Jackie Biskupski made history last week as the first openly gay or lesbian person sworn in as mayor of Salt Lake City, seat of the Church of Jesus Christ of Latter Day Saints (LDS), which has a notorious history of working against LGBT rights in Utah and across the country, and which also has much political power in her state.
Now Biskupski is poised to make greater history in pressuring the Mormon Church on its anti-LGBT policies, which came into stark relief again in recent months when LDS church leaders threatened to excommunicate those church members who’d entered into same-sex marriages and decided it would ban their children from ever being baptized in the church.
“Salt Lake City has always been much more progressive than the rest of the state, even though we have a very conservative home base here for the LDS Church,” Biskupski, a Democrat, said in an interview with me on SiriusXM Progress. “I think as a community, though, what we’re finding with my election is that there just are not the barriers that the country maybe thinks there are with the LDS Church being located in our city. So, those relationships just continue to evolve in a very progressive and positive way and I’m pleased with that.”
Though the Mormon Church signaled a possible shift earlier in 2015, backing a limited LGBT anti-discrimination bill which includes broad religious exemptions — a far cry from when it was a driving forcing in helping to pass Proposition 8 in California in 2008 — shortly before Biskupski’s election win in November, it stunned many members with the new anti-gay policy.
The move caused a ferocious backlash — in Utah and across the country. Biskupski, as mayor-elect, sent a letter to LDS church leaders and met with church officials in December.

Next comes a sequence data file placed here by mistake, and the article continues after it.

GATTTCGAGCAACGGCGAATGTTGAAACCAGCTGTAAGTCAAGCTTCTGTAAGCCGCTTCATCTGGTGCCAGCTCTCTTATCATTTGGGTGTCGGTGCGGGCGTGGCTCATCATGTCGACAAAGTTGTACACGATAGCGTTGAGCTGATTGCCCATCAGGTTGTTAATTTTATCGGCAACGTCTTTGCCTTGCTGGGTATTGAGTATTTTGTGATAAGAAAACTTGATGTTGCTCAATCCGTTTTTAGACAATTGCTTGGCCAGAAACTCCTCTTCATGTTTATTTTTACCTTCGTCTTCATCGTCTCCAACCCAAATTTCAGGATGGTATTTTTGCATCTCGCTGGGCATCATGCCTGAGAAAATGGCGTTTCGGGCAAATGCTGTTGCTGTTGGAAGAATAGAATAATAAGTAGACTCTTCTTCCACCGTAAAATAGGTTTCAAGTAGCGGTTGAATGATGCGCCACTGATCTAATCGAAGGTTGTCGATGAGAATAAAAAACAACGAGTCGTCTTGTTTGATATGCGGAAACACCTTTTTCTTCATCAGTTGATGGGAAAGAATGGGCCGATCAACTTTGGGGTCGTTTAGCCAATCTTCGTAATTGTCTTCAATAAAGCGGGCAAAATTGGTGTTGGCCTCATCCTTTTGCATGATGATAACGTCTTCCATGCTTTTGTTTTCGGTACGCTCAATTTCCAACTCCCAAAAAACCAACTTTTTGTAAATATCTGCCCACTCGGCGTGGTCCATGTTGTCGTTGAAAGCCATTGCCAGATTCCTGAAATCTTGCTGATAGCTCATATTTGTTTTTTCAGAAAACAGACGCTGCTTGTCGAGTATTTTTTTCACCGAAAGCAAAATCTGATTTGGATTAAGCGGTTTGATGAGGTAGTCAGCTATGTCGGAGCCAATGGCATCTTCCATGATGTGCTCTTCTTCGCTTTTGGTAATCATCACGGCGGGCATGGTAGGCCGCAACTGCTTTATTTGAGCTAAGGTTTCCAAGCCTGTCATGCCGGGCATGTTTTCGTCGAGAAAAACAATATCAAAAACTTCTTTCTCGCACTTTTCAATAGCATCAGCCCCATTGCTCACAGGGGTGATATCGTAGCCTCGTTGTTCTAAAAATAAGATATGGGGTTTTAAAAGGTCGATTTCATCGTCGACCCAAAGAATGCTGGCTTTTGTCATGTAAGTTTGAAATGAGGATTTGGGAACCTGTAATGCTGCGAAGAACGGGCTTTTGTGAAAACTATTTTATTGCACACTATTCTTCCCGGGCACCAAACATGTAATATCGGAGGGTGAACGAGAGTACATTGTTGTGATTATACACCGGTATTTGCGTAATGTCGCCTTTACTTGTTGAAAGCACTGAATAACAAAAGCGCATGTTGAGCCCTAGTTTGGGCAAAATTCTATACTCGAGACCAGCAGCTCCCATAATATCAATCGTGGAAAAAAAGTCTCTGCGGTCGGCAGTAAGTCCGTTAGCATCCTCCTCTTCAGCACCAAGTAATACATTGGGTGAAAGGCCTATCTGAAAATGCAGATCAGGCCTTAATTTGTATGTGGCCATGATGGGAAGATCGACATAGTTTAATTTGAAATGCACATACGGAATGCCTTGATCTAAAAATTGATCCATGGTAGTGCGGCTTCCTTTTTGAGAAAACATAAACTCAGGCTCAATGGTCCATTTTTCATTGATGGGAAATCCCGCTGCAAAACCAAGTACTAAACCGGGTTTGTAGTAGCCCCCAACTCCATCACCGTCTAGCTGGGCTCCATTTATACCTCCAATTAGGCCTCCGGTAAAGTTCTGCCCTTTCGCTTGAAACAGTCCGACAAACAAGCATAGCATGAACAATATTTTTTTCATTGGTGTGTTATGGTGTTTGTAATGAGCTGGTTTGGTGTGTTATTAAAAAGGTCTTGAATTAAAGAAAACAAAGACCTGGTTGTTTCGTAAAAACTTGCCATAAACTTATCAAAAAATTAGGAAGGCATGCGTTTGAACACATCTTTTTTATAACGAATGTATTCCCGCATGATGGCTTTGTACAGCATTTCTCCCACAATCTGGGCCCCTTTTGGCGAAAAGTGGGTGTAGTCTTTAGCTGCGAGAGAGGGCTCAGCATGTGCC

“My message in my letter was one of hope that this policy would be one that could be reviewed sooner than later and reconsidered," she said. “Because it really is damaging, and what we saw, kind of a ripple effect from it, was an exodus of LDS church members who just could not wrap their brain around it: ‘Why would we have a policy that had a negative impact on children through no fault of their own or are part of a family that we aren’t seeing eye-to-eye with?’ That didn’t sit well with the members— a lot of members, anyway."
Biskupski, who became the first openly gay elected official in Utah when she was elected to the Utah Legislature in 1998, used her own story, as the newly elected Salt Lake City mayor who happens to be a lesbian mom (and who recently got engaged to be married), to try to persuade Church officials.
"My son is growing up in this community," she explained. "He is six and at some point if he wanted to be baptized into the LDS Church I would not get in his way. I would want to support him and his choices. And that was something I said: ‘Do not hold his seeking of spiritual guidance against him simply because of who I am and my sexual orientation.’”
She expressed hope that she and others were heard, and that the Church will reconsider the policy.
“The LDS church continues to evolve as the world evolves,” she said. “We have to remember, too, that the leadership of that church is from a much different generation than I am from. I can only second guess what goes on. But I have to believe that as we are evolving in our world, and in our community, and in our country, that they’ll continue to evolve as well. And that change will happen. It has been [happening]. When I was first got elected [to the state legislature in 1998] what was in the LDS handbook that we would get every two years as a legislator — the language was so different than it is today when it comes to people who identify as LGBT. So I think we’re moving in the right direction.”
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